After reading Blogging Mojo, I was able to make the following changes to my blog and have already noticed lots of positive results:
-Making the reader aware of expectations.
-Understanding the "work" of blogging (consistency, practice, & diligence).
-Including part your own identity in your blog and writing style, so people feel attached.
-Established the "Core Elements" of my blog in written form, to give me focus and rein in my topics.
-A ton more of practical thoughts, including my blog's layout, domain name, networking, and goals.
I'm keeping this one on the top shelf of how-to's, as well as an overall good read for people who aren't afraid of laughter (personally I'm afraid of people who are afraid to laugh- how's that for irony?). It's more than worth shelling out $5, so do it today, and get your mojo rollin'.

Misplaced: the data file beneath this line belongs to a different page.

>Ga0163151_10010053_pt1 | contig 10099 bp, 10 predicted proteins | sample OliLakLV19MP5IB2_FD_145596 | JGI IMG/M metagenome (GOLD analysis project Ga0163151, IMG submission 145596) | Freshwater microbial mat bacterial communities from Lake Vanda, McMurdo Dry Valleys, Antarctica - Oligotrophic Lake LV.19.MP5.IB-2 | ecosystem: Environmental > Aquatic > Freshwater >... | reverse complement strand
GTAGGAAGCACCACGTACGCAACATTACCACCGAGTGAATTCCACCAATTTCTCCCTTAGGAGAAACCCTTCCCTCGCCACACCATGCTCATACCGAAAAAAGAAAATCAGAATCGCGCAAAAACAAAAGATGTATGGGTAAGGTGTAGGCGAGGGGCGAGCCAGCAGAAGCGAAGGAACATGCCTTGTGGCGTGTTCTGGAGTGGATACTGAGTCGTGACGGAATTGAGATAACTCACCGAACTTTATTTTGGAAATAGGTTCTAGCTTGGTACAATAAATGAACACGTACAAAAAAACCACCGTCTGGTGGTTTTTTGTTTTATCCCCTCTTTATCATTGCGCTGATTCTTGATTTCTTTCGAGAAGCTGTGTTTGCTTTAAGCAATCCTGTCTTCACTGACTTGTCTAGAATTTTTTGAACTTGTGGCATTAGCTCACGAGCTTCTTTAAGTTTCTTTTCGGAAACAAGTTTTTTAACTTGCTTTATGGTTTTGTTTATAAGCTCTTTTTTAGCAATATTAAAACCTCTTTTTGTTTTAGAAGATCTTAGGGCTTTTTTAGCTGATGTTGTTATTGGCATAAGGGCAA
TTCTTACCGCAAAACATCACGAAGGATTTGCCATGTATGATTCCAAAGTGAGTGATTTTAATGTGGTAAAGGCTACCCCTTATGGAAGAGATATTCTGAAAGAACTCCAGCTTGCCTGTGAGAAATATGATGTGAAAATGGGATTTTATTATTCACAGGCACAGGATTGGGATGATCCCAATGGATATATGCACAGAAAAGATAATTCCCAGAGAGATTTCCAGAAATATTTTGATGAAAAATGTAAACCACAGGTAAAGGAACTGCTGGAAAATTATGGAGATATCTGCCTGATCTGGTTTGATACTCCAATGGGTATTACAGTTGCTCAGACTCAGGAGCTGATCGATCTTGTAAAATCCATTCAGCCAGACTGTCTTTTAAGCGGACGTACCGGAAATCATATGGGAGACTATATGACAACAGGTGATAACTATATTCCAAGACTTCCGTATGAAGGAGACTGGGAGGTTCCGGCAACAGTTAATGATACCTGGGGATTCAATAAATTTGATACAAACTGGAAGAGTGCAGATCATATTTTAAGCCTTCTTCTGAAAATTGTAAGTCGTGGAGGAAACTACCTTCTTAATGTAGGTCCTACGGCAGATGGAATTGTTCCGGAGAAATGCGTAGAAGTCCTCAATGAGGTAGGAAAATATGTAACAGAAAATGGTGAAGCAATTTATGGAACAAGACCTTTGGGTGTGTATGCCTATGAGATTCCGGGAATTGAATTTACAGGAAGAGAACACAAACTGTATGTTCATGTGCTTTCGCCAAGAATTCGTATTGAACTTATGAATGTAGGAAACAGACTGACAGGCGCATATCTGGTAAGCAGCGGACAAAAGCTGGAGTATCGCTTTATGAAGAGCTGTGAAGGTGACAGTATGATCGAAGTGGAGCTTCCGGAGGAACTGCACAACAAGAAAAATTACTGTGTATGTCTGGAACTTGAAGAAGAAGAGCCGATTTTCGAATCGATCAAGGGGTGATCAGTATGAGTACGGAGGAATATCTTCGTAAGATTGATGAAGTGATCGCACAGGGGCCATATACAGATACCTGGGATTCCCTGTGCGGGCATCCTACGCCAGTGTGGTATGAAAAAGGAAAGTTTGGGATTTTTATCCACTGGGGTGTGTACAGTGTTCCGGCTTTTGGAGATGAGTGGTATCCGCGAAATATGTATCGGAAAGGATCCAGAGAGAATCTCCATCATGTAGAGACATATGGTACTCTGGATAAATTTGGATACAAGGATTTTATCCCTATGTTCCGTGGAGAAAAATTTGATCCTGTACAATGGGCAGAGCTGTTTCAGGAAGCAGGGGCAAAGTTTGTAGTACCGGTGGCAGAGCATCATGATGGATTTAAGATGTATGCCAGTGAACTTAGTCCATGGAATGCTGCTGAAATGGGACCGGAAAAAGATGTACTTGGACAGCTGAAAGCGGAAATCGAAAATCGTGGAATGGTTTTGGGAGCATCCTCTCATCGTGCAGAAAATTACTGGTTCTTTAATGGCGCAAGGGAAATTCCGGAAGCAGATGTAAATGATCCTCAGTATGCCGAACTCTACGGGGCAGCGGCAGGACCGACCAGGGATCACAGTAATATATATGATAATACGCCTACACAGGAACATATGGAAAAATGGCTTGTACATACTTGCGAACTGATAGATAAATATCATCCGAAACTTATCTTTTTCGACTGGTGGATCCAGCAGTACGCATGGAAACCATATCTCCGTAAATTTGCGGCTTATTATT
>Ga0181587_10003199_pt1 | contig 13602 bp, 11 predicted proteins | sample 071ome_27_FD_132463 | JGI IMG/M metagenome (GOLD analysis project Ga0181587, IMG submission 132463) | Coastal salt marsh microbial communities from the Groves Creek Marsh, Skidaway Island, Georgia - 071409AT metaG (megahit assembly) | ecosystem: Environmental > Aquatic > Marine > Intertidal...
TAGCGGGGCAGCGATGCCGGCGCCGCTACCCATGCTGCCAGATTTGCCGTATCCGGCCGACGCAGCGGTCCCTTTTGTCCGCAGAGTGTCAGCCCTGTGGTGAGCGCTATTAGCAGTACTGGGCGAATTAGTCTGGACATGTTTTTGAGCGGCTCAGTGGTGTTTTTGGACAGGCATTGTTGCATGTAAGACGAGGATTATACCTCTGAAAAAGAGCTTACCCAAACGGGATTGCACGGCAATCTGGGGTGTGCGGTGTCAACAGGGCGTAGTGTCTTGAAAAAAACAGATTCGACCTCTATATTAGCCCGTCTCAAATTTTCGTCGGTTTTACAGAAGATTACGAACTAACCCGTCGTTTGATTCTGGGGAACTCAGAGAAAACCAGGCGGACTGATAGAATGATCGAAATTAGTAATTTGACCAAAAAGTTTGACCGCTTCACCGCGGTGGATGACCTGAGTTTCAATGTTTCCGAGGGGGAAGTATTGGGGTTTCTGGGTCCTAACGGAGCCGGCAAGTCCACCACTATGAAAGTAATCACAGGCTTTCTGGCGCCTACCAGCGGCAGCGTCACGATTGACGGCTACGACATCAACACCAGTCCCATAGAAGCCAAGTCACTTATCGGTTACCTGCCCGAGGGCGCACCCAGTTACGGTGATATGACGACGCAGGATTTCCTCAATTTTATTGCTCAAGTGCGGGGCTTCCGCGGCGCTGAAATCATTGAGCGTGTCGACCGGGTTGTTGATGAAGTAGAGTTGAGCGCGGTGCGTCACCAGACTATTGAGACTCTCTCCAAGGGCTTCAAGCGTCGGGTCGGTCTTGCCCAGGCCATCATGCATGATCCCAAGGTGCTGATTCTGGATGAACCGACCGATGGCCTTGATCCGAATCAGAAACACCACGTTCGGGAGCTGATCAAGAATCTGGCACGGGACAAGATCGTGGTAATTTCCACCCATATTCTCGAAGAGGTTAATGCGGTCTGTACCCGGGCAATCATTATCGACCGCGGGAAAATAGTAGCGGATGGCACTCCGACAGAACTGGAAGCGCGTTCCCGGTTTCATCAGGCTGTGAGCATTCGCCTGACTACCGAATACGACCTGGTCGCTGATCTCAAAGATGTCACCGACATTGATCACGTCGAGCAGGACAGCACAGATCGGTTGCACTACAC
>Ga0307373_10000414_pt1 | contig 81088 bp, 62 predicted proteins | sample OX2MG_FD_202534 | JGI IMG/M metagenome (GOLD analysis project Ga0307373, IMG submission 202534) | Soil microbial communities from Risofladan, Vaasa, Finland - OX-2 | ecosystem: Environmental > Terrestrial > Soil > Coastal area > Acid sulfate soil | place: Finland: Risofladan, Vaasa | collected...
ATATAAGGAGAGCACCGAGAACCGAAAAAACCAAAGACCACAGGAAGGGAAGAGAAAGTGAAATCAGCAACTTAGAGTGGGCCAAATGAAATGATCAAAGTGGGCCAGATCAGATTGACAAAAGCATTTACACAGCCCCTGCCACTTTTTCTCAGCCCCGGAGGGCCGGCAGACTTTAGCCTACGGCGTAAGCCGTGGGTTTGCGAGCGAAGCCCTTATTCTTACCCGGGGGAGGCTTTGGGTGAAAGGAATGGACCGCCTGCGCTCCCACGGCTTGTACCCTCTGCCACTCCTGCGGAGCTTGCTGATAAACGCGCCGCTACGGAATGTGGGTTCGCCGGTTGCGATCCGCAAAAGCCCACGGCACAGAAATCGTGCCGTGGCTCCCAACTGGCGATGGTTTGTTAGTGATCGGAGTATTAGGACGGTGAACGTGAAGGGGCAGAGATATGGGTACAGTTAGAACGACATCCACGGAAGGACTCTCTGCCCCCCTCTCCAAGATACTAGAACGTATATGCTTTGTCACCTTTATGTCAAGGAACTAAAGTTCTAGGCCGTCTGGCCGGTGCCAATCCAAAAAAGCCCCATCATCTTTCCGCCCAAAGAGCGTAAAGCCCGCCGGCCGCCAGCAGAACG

The purpose of our blog is a little bit multi-faceted.
1. We highlight others who are doing good work, and draw attention to what makes them and their projects unique.
2. We share content that we believe is relevant to innovators, entrepreneurs, and people who care about doing good.
3. We spread the word about our projects, events, and what we're learning.
Each month we try to have a different area of thought that we're contemplating. One month our focus was flushing out what it means to be "Busy." Another month we focused on intentionality, and currently we are thinking about courage/bravery/fear.
We are realizing that in order to gain a community around us who cares about the things we're writing about, we need to listen to what they are saying and asking for. Once we have an understanding of who they are and what they're looking for, we can meet their needs by addressing those issues through the musings on our blog. We need to ask questions that are meaningful to them so they feel free to share what they're thinking and feeling.